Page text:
Mandatory Purchase of Private Goods
jason.mazzone at brooklaw.edu
Sun Dec 19 11:45:13 PST 2010
In response to Professor Lash's question about enforcement:
There was no mechanism under the Act for the federal government to penalize militiamen who failed to comply with the arming requirement. The operation of the law depended on the willingness of states to enforce the provision against their own militiamen. Some states passed laws imposing fines against militiamen who failed to equip themselves. However, because of the persistent shortage of arms, these fines produced little benefit. The ineffectiveness of the law produced constant complaints from Secretary of War Henry Knox, who authored the "Report of the Secretary of War respecting the difficulties attending the execution of the act establishing a uniform militia throughout the United States (Dec. 10, 1794)" on this problem. By 1798, Congress had abandoned the requirement and equipped militiamen itself.
Gerald Baylin Professor of Law
Brooklyn Law School
250 Joralemon Street
Brooklyn, NY 11201
jason.mazzone at brooklaw.edu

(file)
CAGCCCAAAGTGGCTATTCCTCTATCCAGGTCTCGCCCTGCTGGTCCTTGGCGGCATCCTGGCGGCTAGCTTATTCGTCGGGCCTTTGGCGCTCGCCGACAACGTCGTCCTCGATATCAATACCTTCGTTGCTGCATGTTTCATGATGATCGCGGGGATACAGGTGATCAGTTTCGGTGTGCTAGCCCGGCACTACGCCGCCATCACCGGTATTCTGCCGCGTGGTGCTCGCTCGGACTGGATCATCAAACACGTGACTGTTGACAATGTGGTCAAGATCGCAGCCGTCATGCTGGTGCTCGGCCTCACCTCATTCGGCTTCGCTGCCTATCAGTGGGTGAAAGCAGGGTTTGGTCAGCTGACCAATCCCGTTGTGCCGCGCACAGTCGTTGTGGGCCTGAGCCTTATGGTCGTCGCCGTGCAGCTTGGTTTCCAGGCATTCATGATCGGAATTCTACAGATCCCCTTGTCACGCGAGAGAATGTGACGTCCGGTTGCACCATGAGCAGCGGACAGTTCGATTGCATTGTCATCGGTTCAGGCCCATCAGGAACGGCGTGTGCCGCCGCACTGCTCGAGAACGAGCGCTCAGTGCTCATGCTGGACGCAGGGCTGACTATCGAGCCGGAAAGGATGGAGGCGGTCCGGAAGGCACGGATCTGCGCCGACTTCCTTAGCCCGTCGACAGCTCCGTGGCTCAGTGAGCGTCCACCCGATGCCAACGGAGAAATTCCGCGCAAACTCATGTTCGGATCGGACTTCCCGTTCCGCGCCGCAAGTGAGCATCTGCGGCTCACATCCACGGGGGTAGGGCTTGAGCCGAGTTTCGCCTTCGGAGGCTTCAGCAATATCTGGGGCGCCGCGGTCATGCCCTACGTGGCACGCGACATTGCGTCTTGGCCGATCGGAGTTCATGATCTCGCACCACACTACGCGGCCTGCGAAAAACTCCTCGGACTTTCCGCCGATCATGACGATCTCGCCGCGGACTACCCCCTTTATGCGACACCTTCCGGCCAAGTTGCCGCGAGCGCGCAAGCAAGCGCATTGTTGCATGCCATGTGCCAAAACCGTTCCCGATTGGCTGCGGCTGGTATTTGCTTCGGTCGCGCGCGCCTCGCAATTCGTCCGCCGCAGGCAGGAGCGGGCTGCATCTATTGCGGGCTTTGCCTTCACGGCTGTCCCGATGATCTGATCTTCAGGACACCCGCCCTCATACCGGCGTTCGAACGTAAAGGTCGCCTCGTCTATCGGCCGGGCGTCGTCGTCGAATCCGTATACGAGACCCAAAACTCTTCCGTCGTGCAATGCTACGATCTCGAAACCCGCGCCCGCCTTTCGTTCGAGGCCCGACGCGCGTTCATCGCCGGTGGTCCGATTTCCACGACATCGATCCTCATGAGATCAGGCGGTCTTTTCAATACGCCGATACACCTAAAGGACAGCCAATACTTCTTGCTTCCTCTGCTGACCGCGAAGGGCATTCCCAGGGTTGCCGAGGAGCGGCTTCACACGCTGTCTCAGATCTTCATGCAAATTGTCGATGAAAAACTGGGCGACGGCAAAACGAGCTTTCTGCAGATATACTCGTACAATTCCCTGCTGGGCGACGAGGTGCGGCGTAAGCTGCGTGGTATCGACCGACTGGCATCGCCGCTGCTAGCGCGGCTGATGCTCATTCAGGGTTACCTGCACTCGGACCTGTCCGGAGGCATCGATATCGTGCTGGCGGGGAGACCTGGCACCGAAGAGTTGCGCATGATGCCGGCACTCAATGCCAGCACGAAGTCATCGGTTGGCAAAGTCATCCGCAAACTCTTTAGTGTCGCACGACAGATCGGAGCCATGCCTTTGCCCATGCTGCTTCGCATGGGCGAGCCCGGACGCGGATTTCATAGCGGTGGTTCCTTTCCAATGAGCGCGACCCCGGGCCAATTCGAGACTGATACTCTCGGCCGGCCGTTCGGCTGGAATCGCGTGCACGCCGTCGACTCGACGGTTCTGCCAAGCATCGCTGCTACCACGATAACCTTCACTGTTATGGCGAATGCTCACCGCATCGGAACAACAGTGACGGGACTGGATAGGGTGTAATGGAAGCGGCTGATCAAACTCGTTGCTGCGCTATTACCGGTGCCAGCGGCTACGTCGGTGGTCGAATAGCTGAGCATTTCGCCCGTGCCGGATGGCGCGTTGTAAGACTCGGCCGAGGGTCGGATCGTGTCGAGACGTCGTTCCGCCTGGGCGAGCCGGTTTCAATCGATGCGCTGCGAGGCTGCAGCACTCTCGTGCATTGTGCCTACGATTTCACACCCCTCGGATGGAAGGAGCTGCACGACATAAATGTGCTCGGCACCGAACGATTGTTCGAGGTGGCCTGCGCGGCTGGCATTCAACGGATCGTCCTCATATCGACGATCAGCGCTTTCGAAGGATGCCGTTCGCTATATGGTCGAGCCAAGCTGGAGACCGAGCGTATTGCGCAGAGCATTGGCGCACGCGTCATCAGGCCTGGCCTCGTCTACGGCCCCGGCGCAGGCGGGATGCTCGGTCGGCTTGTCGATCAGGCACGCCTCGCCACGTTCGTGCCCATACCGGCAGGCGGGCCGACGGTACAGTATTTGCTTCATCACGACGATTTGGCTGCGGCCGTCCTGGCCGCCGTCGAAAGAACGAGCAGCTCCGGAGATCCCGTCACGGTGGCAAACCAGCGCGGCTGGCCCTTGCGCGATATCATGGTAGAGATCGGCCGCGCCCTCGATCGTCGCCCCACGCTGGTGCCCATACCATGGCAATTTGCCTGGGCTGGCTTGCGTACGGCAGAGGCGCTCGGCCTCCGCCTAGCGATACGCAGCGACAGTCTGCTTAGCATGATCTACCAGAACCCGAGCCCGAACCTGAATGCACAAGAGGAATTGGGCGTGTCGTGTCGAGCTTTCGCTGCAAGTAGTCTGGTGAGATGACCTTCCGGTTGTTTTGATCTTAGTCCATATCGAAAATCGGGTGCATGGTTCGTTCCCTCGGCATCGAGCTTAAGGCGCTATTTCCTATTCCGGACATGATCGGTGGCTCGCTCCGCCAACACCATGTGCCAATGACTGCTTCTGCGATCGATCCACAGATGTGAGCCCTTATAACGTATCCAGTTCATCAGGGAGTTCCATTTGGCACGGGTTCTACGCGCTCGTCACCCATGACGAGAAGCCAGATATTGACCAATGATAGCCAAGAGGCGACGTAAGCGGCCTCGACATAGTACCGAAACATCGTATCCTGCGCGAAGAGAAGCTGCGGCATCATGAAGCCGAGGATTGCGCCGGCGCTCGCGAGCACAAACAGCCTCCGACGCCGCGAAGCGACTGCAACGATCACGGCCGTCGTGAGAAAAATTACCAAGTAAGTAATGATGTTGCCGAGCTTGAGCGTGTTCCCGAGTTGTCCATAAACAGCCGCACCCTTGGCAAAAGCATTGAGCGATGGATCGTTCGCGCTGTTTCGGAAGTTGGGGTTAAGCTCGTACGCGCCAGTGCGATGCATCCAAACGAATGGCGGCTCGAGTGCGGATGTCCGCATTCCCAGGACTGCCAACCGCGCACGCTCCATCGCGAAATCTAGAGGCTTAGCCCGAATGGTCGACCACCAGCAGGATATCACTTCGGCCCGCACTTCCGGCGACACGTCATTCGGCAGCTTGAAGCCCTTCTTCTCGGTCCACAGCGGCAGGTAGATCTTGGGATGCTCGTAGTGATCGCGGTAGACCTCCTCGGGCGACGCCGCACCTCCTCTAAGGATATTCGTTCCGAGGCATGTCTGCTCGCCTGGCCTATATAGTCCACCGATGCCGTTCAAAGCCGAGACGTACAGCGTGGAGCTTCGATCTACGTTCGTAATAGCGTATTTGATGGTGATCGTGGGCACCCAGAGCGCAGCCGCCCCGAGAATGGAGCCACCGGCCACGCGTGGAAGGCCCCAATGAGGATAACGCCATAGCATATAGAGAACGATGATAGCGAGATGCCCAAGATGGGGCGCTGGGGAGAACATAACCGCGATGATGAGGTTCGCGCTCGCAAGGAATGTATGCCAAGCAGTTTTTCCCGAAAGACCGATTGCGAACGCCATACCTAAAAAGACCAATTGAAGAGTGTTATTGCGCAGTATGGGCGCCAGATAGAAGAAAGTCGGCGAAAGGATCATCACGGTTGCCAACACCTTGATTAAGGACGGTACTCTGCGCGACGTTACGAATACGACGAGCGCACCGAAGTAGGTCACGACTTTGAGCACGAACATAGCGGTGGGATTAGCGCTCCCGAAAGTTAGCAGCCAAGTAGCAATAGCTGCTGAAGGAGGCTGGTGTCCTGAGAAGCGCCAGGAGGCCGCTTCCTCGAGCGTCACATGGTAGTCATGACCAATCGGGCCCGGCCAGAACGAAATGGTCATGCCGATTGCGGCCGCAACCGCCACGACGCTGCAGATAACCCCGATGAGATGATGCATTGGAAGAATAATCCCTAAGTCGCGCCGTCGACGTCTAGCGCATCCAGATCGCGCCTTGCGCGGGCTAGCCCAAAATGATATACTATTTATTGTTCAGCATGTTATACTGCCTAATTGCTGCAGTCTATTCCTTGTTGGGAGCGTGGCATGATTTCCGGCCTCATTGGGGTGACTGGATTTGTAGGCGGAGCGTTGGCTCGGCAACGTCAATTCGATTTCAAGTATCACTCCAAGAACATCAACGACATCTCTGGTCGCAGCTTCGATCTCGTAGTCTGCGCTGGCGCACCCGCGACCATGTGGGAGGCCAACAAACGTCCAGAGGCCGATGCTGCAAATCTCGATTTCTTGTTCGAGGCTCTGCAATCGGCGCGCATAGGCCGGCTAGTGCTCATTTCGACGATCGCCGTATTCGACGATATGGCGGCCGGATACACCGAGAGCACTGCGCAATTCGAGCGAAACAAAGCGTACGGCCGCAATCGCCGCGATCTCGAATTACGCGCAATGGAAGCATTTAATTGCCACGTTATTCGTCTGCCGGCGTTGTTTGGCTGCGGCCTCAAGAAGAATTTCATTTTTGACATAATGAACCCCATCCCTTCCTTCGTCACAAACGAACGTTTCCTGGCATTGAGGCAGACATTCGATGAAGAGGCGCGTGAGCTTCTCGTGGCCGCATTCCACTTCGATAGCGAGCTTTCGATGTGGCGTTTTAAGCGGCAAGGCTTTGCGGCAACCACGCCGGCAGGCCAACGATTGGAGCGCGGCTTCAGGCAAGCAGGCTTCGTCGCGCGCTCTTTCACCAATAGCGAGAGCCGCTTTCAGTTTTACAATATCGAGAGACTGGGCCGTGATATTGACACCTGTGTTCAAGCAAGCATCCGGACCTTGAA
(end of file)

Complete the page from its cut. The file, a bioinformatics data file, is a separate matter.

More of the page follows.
From: conlawprof-bounces at lists.ucla.edu [conlawprof-bounces at lists.ucla.edu] On Behalf Of Kurt Lash [Kurt.Lash at lls.edu]
Sent: Sunday, December 19, 2010 2:22 PM
Cc: conlawprof at lists.ucla.edu
Subject: Re: Mandatory Purchase of Private Goods
Yes, and the first congress established chaplains at government expense and many of these same folks passed the alien and sedition acts. I'm not sure what this gets us in terms of textual interpretation. Is the claim that this act establishes the original understanding of the ratifiers regarding congressional power to force commercial actions under any enumerated power? How would that theory work?
It certainly does not effect the general claim that there is no judicial precedent on this issue. In fact, I'm not sure these provisions were ever enforced (indeed, was there any enforcement mechanism?). This may have been nothing more than "if you've got the proper equipment, please bring it." Absent an instance of congress (or any official) punishing a failure to purchase, I don't think this even counts as evidence of Congress' understanding of its own power, much less the original understanding of the ratifiers.
Alumni Distinguished Professor of Law
Co-Director, Program on Constitutional Theory, History and Law
University of Illinois College of Law
----- Original Message -----
From: "Eric M. Freedman" <Eric.M.Freedman at hofstra.edu>
Date: Sunday, December 19, 2010 9:46 am
Subject: Mandatory Purchase of Private Goods
To: "conlawprof at lists.ucla.edu" <conlawprof at lists.ucla.edu>
> (From a colleague who heard about it on a recent PBS program that I have been unable to track down so far) -E.
> The Militia Act of 1792, Passed May 8, 1792, providing federal standards for the organization of the Militia.
> An ACT more effectually to provide for the National Defence, by establishing an Uniform Militia throughout the United States.